Would you like to participate in Friday "Speak Out!"? Email your short posts (under 500 words) about women and writing to: marcia[at]wow-womenonwriting[dot]com for consideration. We look forward to hearing from you!
The same week I read about a German author who is defending her plagiarism, J.K. Rowling is being mentioned in another case of an author who believes Rowling heavily borrowed from his books. In the instance of the first case of plagiarism, the author Helene Hegemann believes that her use of another's author's work is an art form. According to the Salon article I read, Hegemann reportedly told a German newspaper: "I myself don't feel it is stealing, because I put all the material into a completely different and unique context and from the outset consistently promoted the fact that none of that is actually by me." However, as Laura Miller points out on Salon, Hegemann did not give the author of credit for the passages taken from "Strobo." Please note that I have no first-hand knowledge of either case of alleged plagiarism, but I am interested in how reading someone else's work can or might influence my own work--maybe even creeping into my writing? Many writers state that by reading the masters, they improved their own writing. When studying the greats, often a professor will suggest copying the words of the master to learn the cadences, word choices, and rhythms. I'm sure my novel writing career would do much better if I were to borrow heavily from the greats. I also understood that as civilization has moved along, we build on the shoulders of those who came before us. Some even argue that there are no original stories, just a re-hash of stories that have come before. But sometimes, that line blurs. I have taught college students whose academic careers could be destroyed due to one instance of plagiarism and yet the students seem unsure what constitutes plagiarism--and why it would be such a big deal. I think that as an exercise and to understand the world it is vitally important to be aware of the work of those who have come before. From the standpoint of creativity and our own interaction with creativity, I'm not sure that plagiarism is the best method of rising to the occasion and meeting our muse. Or is it?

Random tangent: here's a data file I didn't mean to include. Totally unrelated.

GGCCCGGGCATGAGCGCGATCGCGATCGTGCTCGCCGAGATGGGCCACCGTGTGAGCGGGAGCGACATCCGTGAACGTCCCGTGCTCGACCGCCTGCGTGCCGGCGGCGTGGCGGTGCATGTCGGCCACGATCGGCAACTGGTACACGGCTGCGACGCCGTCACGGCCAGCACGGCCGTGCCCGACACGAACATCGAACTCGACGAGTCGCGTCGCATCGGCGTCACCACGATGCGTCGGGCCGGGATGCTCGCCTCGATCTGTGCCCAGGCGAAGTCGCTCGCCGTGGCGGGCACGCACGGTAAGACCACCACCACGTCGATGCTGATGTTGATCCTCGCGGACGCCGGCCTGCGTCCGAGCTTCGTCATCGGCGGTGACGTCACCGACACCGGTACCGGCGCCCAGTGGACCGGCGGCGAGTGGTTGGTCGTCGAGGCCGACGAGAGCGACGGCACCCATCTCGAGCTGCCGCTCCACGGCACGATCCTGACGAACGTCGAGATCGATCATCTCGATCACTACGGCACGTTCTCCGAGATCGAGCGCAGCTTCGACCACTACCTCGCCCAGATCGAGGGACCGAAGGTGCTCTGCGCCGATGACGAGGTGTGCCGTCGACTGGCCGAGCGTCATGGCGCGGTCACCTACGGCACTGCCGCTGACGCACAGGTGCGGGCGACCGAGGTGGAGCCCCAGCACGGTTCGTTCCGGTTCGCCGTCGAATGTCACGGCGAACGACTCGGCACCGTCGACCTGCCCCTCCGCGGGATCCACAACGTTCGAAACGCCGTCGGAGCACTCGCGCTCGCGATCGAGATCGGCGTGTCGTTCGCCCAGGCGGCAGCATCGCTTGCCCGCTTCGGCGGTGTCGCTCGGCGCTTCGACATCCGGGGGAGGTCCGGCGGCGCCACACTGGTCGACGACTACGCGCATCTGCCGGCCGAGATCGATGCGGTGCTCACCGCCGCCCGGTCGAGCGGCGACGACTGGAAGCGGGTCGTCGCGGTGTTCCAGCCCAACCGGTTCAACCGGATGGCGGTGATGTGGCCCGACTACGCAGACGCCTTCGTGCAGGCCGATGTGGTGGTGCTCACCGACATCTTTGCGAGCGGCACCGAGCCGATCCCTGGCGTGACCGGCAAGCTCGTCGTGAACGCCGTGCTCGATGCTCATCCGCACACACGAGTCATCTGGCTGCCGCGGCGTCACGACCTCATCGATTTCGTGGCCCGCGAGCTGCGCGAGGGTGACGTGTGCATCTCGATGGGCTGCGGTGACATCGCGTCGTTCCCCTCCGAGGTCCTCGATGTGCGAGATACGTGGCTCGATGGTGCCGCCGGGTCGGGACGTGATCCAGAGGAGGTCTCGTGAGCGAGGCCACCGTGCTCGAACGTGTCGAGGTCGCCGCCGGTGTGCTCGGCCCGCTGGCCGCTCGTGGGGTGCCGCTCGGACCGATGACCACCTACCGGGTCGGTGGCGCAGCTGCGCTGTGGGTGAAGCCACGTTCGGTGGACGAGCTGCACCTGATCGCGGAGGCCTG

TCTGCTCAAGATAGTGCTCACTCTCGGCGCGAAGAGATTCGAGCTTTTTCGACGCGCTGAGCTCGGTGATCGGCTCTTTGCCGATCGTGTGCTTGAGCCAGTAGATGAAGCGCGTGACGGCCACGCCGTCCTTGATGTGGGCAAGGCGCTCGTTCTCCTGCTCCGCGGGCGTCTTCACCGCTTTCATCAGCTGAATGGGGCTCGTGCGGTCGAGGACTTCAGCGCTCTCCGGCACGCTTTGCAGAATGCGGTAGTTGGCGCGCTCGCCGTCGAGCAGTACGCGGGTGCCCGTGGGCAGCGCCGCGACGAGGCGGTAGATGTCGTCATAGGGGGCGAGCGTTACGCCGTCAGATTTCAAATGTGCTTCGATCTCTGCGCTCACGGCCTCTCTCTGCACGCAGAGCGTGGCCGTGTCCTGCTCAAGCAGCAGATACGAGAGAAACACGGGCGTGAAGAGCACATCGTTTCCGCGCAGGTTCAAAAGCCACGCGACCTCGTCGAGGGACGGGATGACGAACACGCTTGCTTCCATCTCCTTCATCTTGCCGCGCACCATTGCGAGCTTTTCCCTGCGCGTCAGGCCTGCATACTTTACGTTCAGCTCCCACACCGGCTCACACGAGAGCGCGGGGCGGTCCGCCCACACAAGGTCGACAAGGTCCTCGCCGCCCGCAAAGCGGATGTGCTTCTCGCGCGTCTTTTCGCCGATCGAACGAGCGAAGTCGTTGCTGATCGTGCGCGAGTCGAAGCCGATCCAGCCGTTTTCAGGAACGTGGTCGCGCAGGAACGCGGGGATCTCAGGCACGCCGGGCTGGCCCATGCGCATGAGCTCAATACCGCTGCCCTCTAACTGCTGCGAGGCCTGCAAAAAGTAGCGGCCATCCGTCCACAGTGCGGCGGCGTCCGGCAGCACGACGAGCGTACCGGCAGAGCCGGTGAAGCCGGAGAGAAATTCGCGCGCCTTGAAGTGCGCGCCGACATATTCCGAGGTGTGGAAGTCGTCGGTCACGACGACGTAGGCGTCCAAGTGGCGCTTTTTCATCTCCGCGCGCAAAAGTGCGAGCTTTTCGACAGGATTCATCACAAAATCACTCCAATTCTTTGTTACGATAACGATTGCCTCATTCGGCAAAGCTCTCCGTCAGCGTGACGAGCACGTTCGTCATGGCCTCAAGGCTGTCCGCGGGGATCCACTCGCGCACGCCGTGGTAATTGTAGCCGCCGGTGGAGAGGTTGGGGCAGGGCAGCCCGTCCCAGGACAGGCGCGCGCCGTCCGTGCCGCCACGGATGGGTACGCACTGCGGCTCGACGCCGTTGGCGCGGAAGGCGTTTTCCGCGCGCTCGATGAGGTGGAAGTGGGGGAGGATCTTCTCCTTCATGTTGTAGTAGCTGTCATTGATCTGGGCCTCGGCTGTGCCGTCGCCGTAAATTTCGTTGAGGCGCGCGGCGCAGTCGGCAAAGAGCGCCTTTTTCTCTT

Elizabeth King Humphrey is a writer and creativity coach. Besides contributing to AOL's ParentDish, she blogs at The Write Elizabeth, delving into creativity in everyday places.
WOW! is happy to announce our first ever photo caption contest. A few weeks ago, we were in the middle of another Facebook contest when luckily one of our Premium Green members alerted us that Facebook didn’t allow these type of contests any more. So, we put our heads together, and we decided to do this fun contest on The Muffin instead—so let’s get to it!